Monday, April 7, 2008

A Beer by Any Other Name ...


Imagine you have a brewery (I now have Señor Gato Gringo's attention) and your master brewer has just developed a new beer. Maybe it's a lager, maybe it's an ale. And arguably the only thing better than drinking your new beer - assuming it isn't totally crap - is christening it. For surely naming a beer is tantamount to naming your child - although arguably, if you give your child a crap name (like Enid or Troy), s/he can change it later on. But for weal or woe, your beer is stuck with it.

The Beerosphere is awash with fabulously bizarre beer names. Dead Guy Ale, Alimony Ale, Mort Subite (Sudden Death), Snowblower Ale, Seriously Bad Elf, Moose Drool and Arrogant Bastard all promise to quench the seeker's thirst with varying degrees of success (and good taste).

My favourite beer name is Mezquita - mezquita being Spanish for mosque - brewed by the Grupo Cervezas Alhambra. The unofficial official story is that the brewery, based in Granada, came up with the name in homage to its neighbouring city of Córdoba. At least that's one version.

One can't help but wonder if it was an agent provocateur of sorts to Spain's Muslim community. A community that has strong historical ties to Andalucía in so much as Moors from North Africa had invaded the region and ruled here on again/off again (although mainly on) for almost 800 years. And Córdoba was its jewel in the crown. Surpassing those
poseurs Cairo and Baghdad in its scientific innovations, education, arts, and culture, Córdoba was the first city in the world to boast indoor plumbing and street lights.

In 997, Moorish ruler Mohammed ibn Abu-Amir al-Mansur led a raiding party as far north as Santiago de Compostela. After his horse drank holy water from the church fountain, al-Mansur ordered that the church's bells be strapped to the backs of those Christians unlucky enough to be standing around with their thumbs up their asses and carry them back to Córdoba - a bracing 800 kilometre walk. Then he had the bells melted down to make lamps for the city's grand mosque.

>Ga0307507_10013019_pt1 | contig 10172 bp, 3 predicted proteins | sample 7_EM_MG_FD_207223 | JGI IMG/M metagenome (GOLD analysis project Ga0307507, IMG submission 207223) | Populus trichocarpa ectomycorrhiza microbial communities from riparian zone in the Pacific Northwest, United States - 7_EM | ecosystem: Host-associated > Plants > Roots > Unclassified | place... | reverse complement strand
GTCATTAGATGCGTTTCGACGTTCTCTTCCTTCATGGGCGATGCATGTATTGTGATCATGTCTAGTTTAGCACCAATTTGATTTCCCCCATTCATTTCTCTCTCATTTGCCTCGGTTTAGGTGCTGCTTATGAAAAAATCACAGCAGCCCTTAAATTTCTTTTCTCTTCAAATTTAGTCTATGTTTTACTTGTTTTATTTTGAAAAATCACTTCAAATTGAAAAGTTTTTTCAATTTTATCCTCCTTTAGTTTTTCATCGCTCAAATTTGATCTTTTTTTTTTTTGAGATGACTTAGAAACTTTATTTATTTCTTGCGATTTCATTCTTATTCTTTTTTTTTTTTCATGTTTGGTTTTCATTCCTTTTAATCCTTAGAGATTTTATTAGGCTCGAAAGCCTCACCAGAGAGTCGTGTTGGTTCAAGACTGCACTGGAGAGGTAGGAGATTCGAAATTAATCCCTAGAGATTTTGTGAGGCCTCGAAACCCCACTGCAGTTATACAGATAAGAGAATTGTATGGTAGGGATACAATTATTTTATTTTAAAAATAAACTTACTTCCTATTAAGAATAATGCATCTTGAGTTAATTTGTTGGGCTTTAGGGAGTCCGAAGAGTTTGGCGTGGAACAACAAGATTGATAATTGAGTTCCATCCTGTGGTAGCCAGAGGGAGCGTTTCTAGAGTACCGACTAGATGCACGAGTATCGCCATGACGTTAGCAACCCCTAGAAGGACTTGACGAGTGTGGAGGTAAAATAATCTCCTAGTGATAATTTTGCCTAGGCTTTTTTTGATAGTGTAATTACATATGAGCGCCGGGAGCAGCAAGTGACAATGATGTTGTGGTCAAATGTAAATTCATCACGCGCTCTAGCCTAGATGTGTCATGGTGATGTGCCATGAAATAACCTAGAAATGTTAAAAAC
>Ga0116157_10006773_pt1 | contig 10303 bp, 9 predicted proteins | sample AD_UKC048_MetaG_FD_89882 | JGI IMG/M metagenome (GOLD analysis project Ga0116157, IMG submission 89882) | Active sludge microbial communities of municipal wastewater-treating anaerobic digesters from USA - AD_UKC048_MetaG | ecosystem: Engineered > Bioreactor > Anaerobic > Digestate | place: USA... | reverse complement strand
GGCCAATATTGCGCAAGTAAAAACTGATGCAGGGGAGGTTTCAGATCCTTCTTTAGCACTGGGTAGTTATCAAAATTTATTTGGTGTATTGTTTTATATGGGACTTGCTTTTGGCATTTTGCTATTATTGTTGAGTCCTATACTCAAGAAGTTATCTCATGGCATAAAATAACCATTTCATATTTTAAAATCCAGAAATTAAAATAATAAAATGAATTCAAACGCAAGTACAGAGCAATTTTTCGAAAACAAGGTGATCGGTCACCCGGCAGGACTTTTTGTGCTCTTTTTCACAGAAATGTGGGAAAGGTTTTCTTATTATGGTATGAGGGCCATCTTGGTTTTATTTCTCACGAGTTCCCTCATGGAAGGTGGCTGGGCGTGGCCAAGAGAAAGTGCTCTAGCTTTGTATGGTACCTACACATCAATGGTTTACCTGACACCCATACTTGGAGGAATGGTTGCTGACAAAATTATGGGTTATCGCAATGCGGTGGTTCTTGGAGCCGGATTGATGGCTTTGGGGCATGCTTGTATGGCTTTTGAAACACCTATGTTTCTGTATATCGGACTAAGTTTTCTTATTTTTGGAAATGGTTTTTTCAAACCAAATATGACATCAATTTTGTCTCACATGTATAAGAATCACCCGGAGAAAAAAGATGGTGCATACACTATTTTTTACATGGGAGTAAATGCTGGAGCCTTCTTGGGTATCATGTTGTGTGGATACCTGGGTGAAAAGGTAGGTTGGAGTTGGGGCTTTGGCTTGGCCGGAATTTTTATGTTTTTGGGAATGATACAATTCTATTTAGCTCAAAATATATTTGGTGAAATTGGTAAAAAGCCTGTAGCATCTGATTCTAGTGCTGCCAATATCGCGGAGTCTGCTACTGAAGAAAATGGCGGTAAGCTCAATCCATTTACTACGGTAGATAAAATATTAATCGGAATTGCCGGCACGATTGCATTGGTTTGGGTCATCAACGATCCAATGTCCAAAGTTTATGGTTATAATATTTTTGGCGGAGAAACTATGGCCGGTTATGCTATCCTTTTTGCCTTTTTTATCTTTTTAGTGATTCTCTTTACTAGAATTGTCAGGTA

A bit of a slap in the face.

But in 1236, Ferdinand III and his Christian forces retook the city. F-3 ordered that the mosque's lamps be strapped to the backs of those Muslims unlucky enough to be standing around with their thumbs up their asses and carry them back to Santiago de Compostela - a bracing 800 kilometre walk. Then he had the lamps melted down to make bells for the church.

A bit of a slap in the face.

So "Mosque" Beer ... a bit of a slap in the face? Hard not to think so. Naming a beer - even an amber beauty like Mezquita - after Islam's primary place of worship is a bit ...well ... cheeky. You can get away with stuff like that with the Catholic church. After all, monks were history's first master brewers and brewed the world's best beer. In one of Señor G.G.'s previous incarnations he was undoubtedly a Trappist Monk. A very happy one.

I don't know what Islam's response - official or unofficial - was to the brewing - or more accurately, the naming of Mezquita. I can't imagine that they were overly thrilled. But perhaps the best revenge is knowing that Islam has finally ousted Roman Catholicism as the largest religion in the world. Revenge, as they say, is a dish best served cold. And a glass of Mezquita is best served at 4-7 ºC.

6 comments:

neil wykes said...

Have you tried the wonderful Mezquita Negra beer? Not sure how that fits in with jist of the article though. May be it's a conciliatory nod at Spain's not-so-European history?

Some North Africans think it's ok to drink if there's roof above you. Presumably because Allah can't see you then..

senor g.g said...

I have had both the regular and the negra Mezquitas and I really like them. All of the Alhambra beers are very good.

It is rather amusing that M6 (King of Morocco) is rumoured to have shares in Heineken but more or less forces people (like Westerners and the moderate locals who drink) to consume alcohol in basements or back rooms of bars with shudders on the windows. It was like being on an undercover mission.

neil wykes said...

Invoking gods as absolute arbitrator of right and wrong when it suits them and believing he/she/they can be hoodwinked when it comes to riches and pleasures..? Yes, amusing and not so unusual.

No, I didn't know that, and is another reason not to drink Heineken !

Di Mackey said...

The photograph at the top.
Did you do that?

It's FABULOUS!
Damn, I scrolled to see if you had written about it, I need to go back and read seriously ... brb

Okay ... read again but did you take that photograph?

Anonymous said...

I agree with di mackey, that photo at the top is great. Where is it?

La Gatita Gringa said...

No I stole it from a CNN travel article. Or NY Times. Wish I had though. It has 'inspired' me to visit Cordoba again - last time I was there my camera had just died and I have no photos.